I am thankful my daughter is sharing gardening with her 3 kids and that they get excited over big carrots. Dug this late in the fall, they will be sweet.

My daughter-in-law grows herbs and a few edibles around her patio but the girls are close enough to visit my garden very often and loved taking this melon home in their wheelbarrow. Part of the fun was letting it fall out and loading it up again.

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We didn’t have any FF submissions this week, so I’m posting one of a farm field I shot recently. Not specifically a MG reference, but more a love of growing things and harvesting what we grow here in Monroe County.

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FotoFriday 11/11/11

What a difference a week makes! This week we have lovely autumn floral submissions and – SNOW! We’ll start with the most colorful submission since I just don’t have the strength to start out with the one that reminds me of the long, quiet period we have ahead. First – Frank submitted a colorful companion planting collection from the IHM community gardens, sent to me just after last week’s FF deadline:

IHM Fall Grouping

Second, Jennie submitted an alternate-leaved pink dogwood, backlit by diffuse natural light. She writes:

Mark Derrick gave me an alternate-leaved dogwood seedling just a few years ago and I planted it too close to my kitchen, but I love seeing it out the bay window.  I knew I wanted one of these native forest understory trees when I read about it in the book Weeds of the Woods.  It has thrived in the partly shaded spot and rapidly outgrew the spread I expected, so the first tier of branches had to go. I used the graceful prunings as trellis for sweet peas last year. Then the Dundee tornado winds took the top out of the tree, too, so it has looked like a large patio umbrella, finally establishing a new leader late this summer.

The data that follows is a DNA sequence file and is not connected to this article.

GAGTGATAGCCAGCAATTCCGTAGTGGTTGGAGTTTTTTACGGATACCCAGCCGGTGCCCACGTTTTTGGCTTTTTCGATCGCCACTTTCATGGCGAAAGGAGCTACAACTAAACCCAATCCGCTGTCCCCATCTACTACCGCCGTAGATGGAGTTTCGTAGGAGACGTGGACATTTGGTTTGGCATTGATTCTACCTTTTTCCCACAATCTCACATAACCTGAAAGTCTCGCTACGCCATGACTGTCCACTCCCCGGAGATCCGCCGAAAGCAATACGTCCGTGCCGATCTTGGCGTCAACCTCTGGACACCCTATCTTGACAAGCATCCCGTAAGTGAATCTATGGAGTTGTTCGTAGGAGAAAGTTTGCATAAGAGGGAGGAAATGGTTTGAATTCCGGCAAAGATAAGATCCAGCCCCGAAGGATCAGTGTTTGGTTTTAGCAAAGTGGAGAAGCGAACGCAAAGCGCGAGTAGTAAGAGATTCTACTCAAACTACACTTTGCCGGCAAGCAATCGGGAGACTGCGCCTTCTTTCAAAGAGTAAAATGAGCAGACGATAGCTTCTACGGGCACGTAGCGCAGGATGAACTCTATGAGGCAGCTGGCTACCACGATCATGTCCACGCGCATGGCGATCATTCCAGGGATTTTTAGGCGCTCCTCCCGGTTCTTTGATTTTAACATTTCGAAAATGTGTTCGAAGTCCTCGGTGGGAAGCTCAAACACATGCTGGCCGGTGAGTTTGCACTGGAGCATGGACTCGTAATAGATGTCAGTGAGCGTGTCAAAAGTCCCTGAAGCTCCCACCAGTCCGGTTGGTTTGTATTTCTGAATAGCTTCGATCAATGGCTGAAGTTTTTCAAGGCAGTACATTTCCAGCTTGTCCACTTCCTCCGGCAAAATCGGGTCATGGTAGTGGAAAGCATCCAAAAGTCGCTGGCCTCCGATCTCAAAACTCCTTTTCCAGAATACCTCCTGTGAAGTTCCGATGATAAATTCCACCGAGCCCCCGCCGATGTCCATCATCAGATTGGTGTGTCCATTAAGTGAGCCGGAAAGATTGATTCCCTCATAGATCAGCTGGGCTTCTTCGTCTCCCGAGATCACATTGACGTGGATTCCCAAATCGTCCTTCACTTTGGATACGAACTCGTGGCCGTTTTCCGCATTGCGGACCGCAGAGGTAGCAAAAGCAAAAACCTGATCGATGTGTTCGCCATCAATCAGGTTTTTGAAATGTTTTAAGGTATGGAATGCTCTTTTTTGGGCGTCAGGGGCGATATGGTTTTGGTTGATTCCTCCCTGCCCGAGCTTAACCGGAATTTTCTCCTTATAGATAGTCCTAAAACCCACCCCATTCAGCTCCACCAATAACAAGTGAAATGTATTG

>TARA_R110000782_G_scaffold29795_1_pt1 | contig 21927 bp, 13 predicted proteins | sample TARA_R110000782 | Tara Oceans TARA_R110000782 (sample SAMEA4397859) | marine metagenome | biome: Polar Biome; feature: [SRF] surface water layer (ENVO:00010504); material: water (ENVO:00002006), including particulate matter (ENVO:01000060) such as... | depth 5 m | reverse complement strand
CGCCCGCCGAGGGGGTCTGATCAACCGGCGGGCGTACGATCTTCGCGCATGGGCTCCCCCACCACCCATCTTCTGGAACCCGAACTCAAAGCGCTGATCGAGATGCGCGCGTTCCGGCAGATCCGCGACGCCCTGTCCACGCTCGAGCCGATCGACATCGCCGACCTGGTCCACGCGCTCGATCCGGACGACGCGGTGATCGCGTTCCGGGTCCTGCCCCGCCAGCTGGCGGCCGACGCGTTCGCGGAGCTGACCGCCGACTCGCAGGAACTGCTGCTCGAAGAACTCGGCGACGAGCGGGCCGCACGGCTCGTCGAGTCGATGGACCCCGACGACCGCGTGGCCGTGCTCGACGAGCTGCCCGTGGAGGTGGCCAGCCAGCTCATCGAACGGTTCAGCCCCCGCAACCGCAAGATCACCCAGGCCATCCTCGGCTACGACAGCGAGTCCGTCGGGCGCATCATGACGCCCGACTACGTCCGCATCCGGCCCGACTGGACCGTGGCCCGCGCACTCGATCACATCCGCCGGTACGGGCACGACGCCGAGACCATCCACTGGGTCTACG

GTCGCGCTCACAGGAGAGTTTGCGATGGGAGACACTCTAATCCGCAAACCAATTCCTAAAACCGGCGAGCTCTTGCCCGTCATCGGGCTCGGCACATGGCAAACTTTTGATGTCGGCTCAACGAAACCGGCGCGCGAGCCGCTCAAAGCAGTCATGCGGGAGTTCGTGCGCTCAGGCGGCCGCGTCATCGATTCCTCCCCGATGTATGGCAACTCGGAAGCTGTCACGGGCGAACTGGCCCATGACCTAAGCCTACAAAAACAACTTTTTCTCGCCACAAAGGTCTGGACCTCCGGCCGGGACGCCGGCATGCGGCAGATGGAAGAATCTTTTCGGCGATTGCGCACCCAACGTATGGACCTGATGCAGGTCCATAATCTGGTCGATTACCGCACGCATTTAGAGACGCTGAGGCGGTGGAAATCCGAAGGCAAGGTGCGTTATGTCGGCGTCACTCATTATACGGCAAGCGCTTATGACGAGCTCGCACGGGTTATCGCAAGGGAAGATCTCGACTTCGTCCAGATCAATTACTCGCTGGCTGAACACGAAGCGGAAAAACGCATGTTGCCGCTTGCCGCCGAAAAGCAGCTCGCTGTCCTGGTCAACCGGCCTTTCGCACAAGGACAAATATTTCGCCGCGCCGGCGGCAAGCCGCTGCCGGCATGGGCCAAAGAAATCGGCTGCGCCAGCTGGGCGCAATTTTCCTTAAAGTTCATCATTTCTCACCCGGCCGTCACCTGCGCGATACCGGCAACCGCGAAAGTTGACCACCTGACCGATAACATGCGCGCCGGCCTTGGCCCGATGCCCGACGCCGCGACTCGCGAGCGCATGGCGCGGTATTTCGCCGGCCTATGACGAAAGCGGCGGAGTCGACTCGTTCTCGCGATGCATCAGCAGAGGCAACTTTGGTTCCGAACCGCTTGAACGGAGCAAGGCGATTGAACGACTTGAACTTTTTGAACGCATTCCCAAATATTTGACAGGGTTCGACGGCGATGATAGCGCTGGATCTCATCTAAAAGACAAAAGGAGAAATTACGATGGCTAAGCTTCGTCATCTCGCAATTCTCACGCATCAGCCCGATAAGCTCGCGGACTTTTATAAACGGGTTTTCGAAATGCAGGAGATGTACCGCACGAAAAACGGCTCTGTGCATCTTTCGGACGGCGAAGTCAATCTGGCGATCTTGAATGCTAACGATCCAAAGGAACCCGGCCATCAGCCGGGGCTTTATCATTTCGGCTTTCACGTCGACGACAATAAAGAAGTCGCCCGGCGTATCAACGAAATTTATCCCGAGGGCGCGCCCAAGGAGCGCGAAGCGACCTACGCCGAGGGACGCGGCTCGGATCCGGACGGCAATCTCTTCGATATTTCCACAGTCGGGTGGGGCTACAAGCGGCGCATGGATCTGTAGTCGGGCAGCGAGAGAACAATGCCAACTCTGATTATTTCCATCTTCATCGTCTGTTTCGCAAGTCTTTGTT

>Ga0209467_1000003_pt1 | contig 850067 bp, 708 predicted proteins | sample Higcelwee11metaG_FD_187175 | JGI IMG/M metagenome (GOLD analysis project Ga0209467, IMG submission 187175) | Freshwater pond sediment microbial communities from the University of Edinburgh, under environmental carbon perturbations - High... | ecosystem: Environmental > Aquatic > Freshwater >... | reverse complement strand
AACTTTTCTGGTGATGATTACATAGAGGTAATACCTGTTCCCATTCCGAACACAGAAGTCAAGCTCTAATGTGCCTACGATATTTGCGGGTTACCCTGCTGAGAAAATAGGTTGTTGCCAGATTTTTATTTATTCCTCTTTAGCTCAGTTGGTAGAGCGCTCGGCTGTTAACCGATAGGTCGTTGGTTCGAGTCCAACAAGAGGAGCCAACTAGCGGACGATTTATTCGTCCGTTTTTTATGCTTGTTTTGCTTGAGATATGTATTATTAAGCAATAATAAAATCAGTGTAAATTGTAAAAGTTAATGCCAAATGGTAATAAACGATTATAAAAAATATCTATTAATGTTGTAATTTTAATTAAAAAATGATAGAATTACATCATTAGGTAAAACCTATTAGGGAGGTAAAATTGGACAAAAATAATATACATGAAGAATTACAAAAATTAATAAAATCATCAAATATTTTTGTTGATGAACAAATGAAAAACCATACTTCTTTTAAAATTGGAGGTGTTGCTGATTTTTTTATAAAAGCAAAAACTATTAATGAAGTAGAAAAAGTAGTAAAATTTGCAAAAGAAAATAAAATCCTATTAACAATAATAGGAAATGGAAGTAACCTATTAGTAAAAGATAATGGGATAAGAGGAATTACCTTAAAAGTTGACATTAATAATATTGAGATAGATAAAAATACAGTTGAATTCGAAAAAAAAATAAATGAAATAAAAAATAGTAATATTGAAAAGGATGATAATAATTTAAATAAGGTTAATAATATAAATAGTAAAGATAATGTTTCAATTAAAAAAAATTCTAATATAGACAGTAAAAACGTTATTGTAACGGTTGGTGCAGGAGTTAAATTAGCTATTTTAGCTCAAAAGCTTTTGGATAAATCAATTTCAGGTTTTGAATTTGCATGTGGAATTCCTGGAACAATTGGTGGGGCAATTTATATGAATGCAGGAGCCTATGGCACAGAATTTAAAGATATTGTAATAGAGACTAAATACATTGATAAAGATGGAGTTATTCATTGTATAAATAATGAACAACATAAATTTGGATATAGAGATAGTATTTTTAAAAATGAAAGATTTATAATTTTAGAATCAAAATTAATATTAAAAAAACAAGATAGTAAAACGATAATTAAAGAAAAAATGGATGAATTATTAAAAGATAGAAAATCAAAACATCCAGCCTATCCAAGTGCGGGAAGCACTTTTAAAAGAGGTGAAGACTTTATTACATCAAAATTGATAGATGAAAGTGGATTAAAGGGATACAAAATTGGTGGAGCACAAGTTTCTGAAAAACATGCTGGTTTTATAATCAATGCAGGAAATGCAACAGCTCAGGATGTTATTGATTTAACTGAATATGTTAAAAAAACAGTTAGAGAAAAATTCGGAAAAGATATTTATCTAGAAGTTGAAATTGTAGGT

Besides the dappled, moving light it admits to my kitchen, I like to look down on it from the upstairs window.  There the upswept twigs with whorls of parallel-veined leaves resemble a sea of miniature hosta plants.  I enjoyed the 3-inch circles of lace flowers dotted along the top side of each major branch and the pinkish haze of their stems when the white petals had fallen.  I let my passion vine climb up and bloom on top of the umbrella in the heat of summer, scenting the dooryard but most of the flowers invisible except from that upper window.

All fall, the leaves have increasingly hung down flat like paper decorations and have passed through several attractively subtle shades of green tinged with red, then red-orange and now very nearly pink against the smooth dark reddish bark.

Alternate – Leaved Dogwood